Song did not have any travel plans in November 2002. Her loved ones stated that it is uncharacteristic of her to leave without warning. They also maintained that she was not suffering from any personal problems at the time of her disappearance. There has been no activity on her credit cards since her disappearance.
Some people speculated that Song was abducted from her apartment, while others theorize that she may have been taken after walking to a nearby store, something she often did.
Authorities received a tip from a woman in Philadelphia, Pennsylvania, nearly 200 miles from Song’s apartment, shortly after Song disappeared. The witness claimed that she saw a woman matching Song’s description inside a vehicle with an unidentified male in the city’s Chinatown district. The witness said that the woman called for help, but the man interrupted her and told the witness to leave. Investigators said that the witness’s story changed several times and they have been unable to verify her statements. Authorities are continuing to attempt to identify the man allegedly seen by the woman. He is described as having an olive or light brown complexion with medium-length hair. Investigators stated that the man is not a suspect in Song’s case, but they would like to question him.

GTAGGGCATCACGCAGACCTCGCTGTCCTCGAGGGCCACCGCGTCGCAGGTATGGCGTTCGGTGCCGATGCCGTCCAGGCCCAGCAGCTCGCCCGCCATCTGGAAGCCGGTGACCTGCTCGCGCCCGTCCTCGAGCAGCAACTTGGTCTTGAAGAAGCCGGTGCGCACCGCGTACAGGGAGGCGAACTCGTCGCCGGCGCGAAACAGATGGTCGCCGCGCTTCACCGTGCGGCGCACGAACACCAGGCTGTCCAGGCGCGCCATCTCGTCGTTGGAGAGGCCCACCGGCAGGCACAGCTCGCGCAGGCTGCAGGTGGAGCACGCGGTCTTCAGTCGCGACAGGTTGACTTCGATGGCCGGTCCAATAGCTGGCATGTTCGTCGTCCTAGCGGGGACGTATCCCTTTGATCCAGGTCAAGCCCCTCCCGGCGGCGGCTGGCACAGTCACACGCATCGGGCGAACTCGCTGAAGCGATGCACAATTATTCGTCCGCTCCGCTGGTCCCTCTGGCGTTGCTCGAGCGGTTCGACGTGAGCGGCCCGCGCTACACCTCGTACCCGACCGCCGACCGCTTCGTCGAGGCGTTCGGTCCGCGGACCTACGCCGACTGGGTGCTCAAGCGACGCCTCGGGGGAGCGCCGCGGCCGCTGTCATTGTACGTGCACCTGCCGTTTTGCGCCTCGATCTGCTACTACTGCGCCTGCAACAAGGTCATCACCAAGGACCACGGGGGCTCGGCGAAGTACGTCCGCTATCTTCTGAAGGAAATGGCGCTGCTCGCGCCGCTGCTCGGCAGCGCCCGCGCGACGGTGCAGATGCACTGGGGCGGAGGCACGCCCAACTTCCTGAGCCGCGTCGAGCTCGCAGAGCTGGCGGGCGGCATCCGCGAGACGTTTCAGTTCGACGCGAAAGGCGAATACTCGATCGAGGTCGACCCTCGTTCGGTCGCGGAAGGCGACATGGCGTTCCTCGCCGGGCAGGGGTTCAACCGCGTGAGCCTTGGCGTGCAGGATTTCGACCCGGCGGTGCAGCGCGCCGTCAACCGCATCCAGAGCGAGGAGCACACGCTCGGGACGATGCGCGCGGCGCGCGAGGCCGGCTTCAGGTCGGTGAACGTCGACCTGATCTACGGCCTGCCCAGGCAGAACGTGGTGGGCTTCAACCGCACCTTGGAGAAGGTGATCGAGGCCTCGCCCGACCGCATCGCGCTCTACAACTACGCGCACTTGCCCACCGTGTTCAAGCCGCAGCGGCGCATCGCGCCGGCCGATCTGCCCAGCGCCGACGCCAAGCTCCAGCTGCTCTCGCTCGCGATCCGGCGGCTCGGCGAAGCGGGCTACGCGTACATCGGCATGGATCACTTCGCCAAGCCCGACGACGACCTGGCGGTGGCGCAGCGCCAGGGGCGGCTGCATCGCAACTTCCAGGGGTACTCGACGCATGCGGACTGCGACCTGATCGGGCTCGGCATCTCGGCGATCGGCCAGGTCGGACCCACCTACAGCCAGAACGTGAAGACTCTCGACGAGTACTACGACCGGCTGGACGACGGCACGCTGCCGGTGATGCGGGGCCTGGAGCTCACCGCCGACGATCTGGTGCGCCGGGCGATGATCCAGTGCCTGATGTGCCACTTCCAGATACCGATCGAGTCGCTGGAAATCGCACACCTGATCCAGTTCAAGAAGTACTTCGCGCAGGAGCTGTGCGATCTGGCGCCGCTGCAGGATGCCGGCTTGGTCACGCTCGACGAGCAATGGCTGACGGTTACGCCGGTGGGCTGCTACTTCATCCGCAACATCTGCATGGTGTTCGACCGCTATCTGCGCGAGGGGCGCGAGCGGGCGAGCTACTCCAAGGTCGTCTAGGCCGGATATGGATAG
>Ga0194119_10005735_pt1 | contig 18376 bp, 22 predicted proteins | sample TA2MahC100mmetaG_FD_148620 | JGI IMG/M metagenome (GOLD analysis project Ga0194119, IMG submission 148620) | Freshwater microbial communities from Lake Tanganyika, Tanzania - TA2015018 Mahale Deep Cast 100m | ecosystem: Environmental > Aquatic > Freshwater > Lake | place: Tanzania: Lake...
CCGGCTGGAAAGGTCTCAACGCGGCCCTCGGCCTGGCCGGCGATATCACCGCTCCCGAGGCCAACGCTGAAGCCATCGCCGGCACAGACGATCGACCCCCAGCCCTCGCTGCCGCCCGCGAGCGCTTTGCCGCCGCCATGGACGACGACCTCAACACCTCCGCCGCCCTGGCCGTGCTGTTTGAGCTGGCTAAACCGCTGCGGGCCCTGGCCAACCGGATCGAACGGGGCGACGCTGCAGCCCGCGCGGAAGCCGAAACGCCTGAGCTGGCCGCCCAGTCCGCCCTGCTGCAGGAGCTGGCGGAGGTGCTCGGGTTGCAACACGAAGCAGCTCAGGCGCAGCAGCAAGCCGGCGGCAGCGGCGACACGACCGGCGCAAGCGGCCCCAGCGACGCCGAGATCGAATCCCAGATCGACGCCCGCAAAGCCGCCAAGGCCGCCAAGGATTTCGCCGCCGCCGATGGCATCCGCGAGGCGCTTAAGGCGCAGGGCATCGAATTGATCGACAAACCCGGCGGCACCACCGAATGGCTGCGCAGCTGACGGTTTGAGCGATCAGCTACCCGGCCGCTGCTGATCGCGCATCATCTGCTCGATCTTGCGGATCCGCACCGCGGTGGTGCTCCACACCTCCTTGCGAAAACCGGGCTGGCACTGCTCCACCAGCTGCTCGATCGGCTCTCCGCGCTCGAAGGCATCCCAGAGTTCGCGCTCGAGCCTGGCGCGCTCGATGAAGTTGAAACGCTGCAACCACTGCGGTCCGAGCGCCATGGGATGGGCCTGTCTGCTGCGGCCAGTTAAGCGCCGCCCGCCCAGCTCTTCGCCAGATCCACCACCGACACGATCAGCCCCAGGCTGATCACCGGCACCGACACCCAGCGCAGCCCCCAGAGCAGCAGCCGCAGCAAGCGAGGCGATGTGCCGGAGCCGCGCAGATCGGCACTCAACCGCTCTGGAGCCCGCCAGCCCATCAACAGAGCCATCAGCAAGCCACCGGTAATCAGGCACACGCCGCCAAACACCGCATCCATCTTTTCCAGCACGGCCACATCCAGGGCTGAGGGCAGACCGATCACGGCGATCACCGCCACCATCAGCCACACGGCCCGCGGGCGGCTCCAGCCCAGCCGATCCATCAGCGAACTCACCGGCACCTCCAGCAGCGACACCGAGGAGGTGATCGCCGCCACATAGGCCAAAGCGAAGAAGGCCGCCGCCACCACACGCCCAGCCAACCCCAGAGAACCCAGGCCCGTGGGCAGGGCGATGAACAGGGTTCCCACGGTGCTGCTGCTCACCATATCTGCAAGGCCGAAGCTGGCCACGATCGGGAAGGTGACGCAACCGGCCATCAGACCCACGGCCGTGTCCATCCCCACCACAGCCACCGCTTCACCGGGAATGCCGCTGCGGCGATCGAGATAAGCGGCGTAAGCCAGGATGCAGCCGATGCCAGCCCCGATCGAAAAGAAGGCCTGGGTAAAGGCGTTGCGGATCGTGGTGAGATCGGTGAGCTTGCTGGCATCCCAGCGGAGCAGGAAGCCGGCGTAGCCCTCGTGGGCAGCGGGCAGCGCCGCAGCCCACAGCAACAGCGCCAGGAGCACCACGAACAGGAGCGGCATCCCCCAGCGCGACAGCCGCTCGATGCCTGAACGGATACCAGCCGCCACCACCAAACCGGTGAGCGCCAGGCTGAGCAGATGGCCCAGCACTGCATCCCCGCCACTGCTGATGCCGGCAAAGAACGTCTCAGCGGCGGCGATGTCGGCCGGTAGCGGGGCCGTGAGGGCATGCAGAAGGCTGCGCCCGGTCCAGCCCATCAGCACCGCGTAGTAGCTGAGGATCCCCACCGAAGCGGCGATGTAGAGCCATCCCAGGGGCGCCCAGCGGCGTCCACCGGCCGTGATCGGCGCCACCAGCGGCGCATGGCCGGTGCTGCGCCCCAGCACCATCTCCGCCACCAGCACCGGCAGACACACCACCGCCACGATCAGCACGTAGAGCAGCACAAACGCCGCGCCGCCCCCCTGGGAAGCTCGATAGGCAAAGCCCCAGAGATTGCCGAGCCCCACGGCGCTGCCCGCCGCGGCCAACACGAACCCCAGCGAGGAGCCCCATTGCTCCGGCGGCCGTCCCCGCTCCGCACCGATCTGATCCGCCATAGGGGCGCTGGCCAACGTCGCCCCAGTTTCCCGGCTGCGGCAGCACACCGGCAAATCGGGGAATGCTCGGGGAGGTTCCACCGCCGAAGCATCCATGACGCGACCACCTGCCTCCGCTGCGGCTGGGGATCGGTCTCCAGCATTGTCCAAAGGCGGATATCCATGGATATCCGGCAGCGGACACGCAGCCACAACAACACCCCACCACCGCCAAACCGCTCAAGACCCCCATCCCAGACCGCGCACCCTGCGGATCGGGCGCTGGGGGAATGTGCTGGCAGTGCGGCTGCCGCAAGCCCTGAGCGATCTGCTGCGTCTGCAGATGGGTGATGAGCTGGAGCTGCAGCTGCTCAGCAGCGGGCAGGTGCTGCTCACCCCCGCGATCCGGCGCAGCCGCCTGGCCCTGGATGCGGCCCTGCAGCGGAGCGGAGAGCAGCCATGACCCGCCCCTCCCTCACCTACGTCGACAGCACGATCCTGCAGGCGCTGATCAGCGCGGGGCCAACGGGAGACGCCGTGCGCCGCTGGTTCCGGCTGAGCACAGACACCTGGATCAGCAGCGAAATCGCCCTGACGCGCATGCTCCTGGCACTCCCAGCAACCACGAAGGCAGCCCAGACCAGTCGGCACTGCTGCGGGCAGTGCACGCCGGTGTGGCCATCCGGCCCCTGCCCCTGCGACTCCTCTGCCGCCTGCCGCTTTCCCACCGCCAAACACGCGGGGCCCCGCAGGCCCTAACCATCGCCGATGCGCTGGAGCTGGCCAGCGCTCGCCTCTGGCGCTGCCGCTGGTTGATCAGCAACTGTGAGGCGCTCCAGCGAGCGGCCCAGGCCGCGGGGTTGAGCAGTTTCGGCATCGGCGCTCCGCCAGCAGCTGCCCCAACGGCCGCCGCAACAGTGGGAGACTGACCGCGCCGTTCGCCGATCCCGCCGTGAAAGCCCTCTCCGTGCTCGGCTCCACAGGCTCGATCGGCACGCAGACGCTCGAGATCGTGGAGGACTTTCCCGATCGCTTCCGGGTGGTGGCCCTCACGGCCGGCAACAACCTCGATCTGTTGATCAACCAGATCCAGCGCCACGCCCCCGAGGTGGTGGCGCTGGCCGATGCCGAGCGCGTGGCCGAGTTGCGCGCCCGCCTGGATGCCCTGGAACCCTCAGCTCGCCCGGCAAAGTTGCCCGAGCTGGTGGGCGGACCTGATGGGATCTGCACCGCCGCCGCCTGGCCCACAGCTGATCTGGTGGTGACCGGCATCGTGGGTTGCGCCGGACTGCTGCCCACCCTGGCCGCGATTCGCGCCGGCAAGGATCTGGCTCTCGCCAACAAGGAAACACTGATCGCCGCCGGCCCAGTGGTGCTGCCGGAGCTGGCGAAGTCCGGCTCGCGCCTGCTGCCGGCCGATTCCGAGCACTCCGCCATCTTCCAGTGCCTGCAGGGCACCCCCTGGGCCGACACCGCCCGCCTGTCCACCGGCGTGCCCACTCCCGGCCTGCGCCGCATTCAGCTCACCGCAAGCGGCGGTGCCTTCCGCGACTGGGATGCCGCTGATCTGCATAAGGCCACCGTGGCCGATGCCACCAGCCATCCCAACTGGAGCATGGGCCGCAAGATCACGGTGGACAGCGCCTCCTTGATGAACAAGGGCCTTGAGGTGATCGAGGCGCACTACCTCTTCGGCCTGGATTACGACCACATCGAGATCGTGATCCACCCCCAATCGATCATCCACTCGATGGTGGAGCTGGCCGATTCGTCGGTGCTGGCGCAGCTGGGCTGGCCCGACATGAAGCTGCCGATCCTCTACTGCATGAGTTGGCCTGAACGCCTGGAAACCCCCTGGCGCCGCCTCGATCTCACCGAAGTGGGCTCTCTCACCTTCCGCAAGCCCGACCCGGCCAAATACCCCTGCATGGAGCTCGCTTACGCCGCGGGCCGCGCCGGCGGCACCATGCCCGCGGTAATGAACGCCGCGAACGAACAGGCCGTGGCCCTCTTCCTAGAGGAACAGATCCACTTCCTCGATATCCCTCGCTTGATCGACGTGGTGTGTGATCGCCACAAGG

If you have any information concerning this case, please contact:
Ferguson Township Police Department
8 years after Penn State student disappeared, case narrows to 1 active lead
November 09, 2009
STATE COLLEGE — There are 21 binders of information on Cindy Song in Ferguson Township police Detective Brian Sprinkle’s office. That’s one for every year she’d lived before she disappeared eight years ago from her off-campus apartment, dressed in bunny ears on Halloween night.
As in many unsolved missing persons cases, reported sightings and creative leads initially flooded in, but led nowhere. Television crime shows spotlighted the mystery of the South Korean Penn State student who was last seen leaving a party early Nov. 1, 2001, but none could solve the cold case.